Leonhard Euler

Portrait by [[Jakob Emanuel Handmann]] (1753) Leonhard Euler ( ; ; 15 April 170718 September 1783) was a Swiss mathematician, physicist, astronomer, geographer, logician and engineer who made important and influential discoveries in many branches of mathematics, such as infinitesimal calculus and graph theory, while also making pioneering contributions to several branches such as topology and analytic number theory. He also introduced much of the modern mathematical terminology and notation, particularly for mathematical analysis, such as the notion of a mathematical function. He is also known for his work in mechanics, fluid dynamics, optics, astronomy and music theory.

Euler is held to be one of the greatest mathematicians in history. A 1988 Mathematical Intelligencer poll ranked three of his results in the top 5 most beautiful equations ever including his iconic identity which was ranked number one. A statement attributed to Pierre-Simon Laplace expresses Euler's influence on mathematics: "Read Euler, read Euler, he is the master of us all." He is also widely considered to be the most prolific, as his collected works fill 92 volumes, more than anyone else in the field. He spent most of his adult life in Saint Petersburg, Russia, and in Berlin, then the capital of Prussia.

Amongst his many discoveries and developments, Euler is credited for popularizing: The Greek letter ''π'' (lowercase pi) to denominate the Archimedes' constant (the ratio of a circle's circumference to its diameter); First employing the term ''f(x)'' to describe a function's y-axis, the letter ''i'' to express the imaginary unit equivalent to √-1, and the Greek letter ''Σ'' (uppercase sigma) to express summations; For developing "e", a new mathematical constant (commonly known as Euler's Number), roughly equivalent to 2.71828, to represent a logarithm's natural base which has several applications, such as calculating compound interest in financial engineering.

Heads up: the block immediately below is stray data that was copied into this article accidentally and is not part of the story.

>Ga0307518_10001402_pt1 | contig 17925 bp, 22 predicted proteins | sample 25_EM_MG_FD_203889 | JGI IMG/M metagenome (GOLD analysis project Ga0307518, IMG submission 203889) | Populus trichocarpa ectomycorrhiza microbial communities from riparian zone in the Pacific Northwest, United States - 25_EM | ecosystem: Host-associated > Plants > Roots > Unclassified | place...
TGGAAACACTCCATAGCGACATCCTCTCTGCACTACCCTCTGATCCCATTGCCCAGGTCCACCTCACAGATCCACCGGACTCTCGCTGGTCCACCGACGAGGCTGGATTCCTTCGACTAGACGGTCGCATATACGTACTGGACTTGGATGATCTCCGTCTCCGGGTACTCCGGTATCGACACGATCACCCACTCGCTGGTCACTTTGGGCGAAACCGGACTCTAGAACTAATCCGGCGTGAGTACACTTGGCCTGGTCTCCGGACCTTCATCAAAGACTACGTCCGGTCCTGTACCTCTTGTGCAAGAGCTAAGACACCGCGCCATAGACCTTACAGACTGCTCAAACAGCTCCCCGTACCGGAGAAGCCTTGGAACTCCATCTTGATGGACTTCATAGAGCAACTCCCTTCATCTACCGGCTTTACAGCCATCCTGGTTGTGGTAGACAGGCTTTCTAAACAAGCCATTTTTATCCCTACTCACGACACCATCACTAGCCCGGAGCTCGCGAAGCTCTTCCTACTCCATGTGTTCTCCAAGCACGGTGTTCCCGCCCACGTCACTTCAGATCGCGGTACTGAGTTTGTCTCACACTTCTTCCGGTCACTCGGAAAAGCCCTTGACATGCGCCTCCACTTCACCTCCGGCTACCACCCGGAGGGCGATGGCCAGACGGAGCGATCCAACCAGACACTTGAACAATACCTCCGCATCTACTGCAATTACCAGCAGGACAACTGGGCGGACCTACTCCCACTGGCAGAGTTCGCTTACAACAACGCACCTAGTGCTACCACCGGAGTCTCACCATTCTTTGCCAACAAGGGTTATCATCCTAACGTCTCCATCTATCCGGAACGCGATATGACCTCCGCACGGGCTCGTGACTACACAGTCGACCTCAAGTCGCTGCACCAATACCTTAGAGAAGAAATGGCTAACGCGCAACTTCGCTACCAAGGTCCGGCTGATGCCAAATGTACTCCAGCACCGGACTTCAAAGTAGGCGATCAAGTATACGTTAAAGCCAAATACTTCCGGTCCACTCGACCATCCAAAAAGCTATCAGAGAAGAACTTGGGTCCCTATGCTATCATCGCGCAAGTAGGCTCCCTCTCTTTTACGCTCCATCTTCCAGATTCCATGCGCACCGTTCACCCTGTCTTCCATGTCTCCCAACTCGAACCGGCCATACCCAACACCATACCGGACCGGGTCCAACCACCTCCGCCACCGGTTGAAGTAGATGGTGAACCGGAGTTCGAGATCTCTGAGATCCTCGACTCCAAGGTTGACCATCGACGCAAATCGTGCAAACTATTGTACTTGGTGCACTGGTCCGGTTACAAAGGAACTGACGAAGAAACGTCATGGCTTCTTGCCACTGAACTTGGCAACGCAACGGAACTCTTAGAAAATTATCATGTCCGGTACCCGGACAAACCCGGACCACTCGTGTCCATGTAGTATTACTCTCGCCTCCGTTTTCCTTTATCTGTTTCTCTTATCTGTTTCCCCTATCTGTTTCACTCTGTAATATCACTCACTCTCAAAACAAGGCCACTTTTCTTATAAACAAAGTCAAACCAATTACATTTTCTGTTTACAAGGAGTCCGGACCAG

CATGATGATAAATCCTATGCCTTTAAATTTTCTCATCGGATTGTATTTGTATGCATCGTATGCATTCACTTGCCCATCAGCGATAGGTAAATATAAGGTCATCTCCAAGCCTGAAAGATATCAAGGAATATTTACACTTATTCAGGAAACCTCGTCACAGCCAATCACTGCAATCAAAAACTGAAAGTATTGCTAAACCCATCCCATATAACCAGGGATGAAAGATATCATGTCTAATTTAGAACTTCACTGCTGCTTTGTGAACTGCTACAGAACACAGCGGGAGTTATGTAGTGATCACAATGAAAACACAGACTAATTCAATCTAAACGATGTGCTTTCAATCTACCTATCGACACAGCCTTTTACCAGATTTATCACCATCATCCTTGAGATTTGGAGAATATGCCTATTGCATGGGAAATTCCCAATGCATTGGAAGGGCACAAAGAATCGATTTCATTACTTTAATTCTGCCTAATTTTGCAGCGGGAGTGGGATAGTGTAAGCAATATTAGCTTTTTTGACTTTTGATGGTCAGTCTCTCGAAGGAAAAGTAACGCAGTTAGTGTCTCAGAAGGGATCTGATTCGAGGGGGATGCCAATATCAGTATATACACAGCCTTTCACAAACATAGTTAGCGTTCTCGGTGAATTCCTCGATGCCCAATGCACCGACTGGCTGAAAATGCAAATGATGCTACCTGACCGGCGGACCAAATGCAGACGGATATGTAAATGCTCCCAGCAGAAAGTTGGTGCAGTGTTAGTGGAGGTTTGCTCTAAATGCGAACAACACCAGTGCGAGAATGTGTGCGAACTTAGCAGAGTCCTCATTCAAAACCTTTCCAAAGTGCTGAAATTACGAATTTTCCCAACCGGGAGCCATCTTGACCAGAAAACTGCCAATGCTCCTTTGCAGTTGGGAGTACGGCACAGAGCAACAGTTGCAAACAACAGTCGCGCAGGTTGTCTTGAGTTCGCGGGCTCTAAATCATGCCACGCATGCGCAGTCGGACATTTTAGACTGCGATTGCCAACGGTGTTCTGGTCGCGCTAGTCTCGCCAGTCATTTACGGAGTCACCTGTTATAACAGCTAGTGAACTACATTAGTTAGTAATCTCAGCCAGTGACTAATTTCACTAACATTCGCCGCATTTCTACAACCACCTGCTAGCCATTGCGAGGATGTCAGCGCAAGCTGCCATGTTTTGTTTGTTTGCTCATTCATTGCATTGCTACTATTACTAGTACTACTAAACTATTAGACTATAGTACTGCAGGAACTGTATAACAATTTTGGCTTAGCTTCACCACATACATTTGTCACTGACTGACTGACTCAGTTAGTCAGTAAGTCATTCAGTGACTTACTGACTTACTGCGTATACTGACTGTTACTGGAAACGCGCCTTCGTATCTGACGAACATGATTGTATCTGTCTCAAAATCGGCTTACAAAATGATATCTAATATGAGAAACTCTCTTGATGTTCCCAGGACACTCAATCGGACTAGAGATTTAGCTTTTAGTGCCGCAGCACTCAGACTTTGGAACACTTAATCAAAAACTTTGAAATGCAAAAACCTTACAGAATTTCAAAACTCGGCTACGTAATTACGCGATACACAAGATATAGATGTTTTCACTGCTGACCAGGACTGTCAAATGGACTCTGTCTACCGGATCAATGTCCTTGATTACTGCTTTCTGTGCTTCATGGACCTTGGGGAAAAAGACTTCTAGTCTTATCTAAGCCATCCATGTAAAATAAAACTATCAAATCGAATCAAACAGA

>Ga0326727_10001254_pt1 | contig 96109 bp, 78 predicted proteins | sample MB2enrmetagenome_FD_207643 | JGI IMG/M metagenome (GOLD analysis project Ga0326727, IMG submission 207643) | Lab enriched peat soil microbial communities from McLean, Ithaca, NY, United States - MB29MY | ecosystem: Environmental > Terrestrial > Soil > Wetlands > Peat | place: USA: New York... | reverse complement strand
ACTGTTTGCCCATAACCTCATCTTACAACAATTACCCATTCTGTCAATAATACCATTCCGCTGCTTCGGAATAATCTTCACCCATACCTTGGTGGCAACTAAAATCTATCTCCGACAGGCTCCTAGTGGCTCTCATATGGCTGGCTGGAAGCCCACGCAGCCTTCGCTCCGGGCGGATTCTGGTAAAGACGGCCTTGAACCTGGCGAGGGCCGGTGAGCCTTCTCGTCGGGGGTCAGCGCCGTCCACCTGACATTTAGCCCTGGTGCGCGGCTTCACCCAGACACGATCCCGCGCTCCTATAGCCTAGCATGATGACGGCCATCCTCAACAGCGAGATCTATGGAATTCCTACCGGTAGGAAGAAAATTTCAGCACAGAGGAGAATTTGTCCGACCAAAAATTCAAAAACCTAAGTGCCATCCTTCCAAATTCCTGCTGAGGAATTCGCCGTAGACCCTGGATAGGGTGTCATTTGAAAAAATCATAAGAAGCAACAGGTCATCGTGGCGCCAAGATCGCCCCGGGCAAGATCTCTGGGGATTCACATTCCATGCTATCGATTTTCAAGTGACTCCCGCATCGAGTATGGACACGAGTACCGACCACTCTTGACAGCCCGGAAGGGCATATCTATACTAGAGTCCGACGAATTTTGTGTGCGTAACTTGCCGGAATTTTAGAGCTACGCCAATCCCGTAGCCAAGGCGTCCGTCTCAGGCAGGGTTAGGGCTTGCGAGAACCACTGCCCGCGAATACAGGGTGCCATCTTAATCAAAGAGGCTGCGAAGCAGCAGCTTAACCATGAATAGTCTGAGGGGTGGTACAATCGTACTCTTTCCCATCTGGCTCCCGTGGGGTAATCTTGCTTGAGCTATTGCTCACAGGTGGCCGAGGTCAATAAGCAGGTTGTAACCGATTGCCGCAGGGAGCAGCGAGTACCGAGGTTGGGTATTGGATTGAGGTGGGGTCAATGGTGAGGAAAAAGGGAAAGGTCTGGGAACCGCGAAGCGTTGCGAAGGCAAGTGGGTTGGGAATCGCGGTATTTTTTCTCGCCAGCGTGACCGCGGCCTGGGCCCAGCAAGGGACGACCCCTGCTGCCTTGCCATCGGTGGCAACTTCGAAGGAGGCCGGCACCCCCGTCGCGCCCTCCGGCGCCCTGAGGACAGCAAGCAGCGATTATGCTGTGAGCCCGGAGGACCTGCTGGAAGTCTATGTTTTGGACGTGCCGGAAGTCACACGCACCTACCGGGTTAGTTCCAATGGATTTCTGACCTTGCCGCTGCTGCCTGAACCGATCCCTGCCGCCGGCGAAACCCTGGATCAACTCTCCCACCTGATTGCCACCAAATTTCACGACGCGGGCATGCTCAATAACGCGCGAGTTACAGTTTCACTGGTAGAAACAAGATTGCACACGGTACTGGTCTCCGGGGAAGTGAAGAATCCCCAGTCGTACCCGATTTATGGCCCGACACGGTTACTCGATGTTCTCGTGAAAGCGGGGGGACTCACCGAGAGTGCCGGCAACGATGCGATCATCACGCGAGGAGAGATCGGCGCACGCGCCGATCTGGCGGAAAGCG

Euler also revolutionized the field of physics by reformulating Newton's classic laws of physics into new laws that could explain the motion of rigid bodies more easily, and made significant contributions to the study of elastic deformations of solid objects. Provided by Wikipedia
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